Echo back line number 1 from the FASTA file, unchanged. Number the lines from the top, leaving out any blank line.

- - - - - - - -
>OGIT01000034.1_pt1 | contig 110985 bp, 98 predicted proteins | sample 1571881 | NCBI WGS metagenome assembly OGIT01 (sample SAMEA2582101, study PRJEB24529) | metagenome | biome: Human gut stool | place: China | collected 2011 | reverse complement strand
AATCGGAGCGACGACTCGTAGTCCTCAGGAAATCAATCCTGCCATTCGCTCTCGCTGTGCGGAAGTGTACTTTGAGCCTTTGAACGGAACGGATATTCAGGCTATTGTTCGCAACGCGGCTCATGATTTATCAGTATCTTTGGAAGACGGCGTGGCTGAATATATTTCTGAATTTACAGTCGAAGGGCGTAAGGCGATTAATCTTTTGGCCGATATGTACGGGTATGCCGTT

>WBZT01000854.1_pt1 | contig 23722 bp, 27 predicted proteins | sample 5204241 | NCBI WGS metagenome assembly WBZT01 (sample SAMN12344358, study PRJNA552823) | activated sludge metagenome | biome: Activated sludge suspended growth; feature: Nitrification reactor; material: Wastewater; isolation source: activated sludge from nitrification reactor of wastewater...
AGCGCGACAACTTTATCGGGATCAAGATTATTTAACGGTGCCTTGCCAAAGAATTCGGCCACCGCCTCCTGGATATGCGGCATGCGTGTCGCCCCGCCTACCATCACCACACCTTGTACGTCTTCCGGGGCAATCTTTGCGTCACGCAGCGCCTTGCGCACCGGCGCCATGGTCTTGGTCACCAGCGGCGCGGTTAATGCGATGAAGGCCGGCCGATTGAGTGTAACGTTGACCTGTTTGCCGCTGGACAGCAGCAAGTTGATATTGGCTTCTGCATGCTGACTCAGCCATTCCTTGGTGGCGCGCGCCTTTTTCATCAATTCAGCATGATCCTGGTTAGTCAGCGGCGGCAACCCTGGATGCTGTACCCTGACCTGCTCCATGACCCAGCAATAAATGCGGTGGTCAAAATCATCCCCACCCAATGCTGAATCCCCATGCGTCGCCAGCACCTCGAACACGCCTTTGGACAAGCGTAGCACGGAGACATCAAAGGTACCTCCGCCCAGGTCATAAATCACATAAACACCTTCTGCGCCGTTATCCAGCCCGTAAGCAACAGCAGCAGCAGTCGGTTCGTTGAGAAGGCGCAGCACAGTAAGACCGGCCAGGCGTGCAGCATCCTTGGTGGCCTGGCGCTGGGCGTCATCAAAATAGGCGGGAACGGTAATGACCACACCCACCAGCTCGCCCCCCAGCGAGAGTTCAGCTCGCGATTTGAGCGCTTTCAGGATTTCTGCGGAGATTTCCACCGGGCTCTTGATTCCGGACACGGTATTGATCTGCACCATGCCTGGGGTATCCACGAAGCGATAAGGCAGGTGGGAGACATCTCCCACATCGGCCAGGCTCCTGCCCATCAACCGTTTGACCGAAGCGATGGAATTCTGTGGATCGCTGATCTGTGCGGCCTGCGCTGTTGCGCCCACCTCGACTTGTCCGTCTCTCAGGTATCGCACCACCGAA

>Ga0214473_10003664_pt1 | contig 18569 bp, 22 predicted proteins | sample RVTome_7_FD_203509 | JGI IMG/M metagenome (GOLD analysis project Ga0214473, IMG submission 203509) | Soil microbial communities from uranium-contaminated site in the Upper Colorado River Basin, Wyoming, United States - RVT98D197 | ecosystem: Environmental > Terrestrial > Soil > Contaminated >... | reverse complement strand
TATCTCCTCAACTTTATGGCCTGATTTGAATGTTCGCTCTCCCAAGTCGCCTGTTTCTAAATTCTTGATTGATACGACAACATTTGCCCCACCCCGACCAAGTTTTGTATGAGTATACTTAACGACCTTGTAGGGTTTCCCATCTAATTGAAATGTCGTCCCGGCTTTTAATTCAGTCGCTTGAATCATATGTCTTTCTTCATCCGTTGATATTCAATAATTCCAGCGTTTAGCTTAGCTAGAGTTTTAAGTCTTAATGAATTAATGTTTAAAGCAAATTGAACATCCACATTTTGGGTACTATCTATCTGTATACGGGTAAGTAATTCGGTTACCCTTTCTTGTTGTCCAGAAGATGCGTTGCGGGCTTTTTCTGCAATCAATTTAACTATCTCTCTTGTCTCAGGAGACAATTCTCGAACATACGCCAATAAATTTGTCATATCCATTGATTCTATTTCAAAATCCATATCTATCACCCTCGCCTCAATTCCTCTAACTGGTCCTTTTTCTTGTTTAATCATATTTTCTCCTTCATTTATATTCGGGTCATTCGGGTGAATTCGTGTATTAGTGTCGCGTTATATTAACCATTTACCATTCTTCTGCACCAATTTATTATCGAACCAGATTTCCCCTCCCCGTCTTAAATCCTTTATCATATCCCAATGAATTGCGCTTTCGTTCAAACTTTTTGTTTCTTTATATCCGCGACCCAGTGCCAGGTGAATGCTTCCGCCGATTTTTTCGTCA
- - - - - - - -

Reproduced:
>OGIT01000034.1_pt1 | contig 110985 bp, 98 predicted proteins | sample 1571881 | NCBI WGS metagenome assembly OGIT01 (sample SAMEA2582101, study PRJEB24529) | metagenome | biome: Human gut stool | place: China | collected 2011 | reverse complement strand